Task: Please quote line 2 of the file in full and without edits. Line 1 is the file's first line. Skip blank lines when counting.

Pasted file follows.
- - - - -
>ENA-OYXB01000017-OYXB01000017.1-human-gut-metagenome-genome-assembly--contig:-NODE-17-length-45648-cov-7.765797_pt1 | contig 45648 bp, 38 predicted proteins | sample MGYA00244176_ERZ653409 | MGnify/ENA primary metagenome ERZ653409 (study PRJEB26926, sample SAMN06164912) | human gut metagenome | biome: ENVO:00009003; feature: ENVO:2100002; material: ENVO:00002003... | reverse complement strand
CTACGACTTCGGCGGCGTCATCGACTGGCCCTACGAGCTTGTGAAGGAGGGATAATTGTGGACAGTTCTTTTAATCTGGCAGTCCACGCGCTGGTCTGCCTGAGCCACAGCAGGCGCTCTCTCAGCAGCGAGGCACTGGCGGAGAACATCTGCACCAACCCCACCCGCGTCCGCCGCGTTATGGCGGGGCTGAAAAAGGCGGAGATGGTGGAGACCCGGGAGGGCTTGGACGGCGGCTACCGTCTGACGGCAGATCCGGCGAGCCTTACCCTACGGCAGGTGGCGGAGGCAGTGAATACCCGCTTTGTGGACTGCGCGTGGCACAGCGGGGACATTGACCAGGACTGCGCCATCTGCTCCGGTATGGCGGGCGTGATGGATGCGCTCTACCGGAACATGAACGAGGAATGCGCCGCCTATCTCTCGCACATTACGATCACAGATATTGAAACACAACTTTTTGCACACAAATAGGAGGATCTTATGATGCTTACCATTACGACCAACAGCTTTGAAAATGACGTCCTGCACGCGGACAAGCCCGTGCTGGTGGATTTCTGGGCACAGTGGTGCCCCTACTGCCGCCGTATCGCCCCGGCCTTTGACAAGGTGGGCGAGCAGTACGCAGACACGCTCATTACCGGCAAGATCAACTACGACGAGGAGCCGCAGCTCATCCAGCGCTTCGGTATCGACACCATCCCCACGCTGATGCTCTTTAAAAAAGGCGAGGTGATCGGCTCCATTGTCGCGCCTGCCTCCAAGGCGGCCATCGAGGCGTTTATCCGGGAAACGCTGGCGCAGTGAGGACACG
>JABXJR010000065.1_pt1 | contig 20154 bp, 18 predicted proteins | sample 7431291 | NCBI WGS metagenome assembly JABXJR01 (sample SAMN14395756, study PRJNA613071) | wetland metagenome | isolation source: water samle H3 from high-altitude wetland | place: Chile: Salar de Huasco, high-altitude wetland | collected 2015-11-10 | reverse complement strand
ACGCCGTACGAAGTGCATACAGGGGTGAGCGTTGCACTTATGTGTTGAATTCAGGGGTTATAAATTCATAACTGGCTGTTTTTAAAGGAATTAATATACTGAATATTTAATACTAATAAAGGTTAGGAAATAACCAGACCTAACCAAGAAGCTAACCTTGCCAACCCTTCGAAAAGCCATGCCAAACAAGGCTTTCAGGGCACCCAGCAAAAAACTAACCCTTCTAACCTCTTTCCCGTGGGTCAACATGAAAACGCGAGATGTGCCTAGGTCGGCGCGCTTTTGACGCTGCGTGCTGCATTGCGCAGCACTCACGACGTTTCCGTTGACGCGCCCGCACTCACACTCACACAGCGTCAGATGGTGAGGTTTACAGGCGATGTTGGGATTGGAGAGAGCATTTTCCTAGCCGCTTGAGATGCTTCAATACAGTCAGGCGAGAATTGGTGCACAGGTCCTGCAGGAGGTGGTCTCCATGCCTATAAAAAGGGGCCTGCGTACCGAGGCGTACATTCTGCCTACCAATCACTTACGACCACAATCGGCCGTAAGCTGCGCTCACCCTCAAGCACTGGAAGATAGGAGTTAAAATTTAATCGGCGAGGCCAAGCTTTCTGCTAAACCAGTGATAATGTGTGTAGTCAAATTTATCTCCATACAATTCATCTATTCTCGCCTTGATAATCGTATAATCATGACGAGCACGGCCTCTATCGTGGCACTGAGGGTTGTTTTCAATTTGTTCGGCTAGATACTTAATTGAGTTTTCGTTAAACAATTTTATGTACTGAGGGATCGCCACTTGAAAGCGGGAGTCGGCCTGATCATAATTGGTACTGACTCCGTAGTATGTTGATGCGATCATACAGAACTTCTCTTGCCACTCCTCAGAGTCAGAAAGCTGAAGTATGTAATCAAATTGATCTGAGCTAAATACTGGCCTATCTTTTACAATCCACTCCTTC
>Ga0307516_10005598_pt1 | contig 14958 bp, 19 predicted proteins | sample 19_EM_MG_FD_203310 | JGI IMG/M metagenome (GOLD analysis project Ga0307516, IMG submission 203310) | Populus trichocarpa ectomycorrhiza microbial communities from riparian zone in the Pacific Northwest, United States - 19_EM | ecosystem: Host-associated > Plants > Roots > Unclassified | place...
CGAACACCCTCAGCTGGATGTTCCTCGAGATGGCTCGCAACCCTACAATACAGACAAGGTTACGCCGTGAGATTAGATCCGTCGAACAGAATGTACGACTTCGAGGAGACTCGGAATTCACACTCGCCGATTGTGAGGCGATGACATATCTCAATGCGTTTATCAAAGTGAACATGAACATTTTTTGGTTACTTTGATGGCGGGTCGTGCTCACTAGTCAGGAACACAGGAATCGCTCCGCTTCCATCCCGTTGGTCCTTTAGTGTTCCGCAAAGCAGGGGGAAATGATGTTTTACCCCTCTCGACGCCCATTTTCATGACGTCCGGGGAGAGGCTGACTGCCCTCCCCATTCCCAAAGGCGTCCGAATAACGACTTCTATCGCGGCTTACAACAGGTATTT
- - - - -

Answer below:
CTACGACTTCGGCGGCGTCATCGACTGGCCCTACGAGCTTGTGAAGGAGGGATAATTGTGGACAGTTCTTTTAATCTGGCAGTCCACGCGCTGGTCTGCCTGAGCCACAGCAGGCGCTCTCTCAGCAGCGAGGCACTGGCGGAGAACATCTGCACCAACCCCACCCGCGTCCGCCGCGTTATGGCGGGGCTGAAAAAGGCGGAGATGGTGGAGACCCGGGAGGGCTTGGACGGCGGCTACCGTCTGACGGCAGATCCGGCGAGCCTTACCCTACGGCAGGTGGCGGAGGCAGTGAATACCCGCTTTGTGGACTGCGCGTGGCACAGCGGGGACATTGACCAGGACTGCGCCATCTGCTCCGGTATGGCGGGCGTGATGGATGCGCTCTACCGGAACATGAACGAGGAATGCGCCGCCTATCTCTCGCACATTACGATCACAGATATTGAAACACAACTTTTTGCACACAAATAGGAGGATCTTATGATGCTTACCATTACGACCAACAGCTTTGAAAATGACGTCCTGCACGCGGACAAGCCCGTGCTGGTGGATTTCTGGGCACAGTGGTGCCCCTACTGCCGCCGTATCGCCCCGGCCTTTGACAAGGTGGGCGAGCAGTACGCAGACACGCTCATTACCGGCAAGATCAACTACGACGAGGAGCCGCAGCTCATCCAGCGCTTCGGTATCGACACCATCCCCACGCTGATGCTCTTTAAAAAAGGCGAGGTGATCGGCTCCATTGTCGCGCCTGCCTCCAAGGCGGCCATCGAGGCGTTTATCCGGGAAACGCTGGCGCAGTGAGGACACG